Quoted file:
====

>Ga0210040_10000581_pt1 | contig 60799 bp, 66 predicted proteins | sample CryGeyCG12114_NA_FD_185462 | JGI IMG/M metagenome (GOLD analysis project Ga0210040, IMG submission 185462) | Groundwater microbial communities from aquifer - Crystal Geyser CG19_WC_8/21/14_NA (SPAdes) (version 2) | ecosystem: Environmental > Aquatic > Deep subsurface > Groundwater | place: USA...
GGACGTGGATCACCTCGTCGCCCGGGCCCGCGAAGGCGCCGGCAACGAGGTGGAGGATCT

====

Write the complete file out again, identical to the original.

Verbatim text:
>Ga0210040_10000581_pt1 | contig 60799 bp, 66 predicted proteins | sample CryGeyCG12114_NA_FD_185462 | JGI IMG/M metagenome (GOLD analysis project Ga0210040, IMG submission 185462) | Groundwater microbial communities from aquifer - Crystal Geyser CG19_WC_8/21/14_NA (SPAdes) (version 2) | ecosystem: Environmental > Aquatic > Deep subsurface > Groundwater | place: USA...
GGACGTGGATCACCTCGTCGCCCGGGCCCGCGAAGGCGCCGGCAACGAGGTGGAGGATCT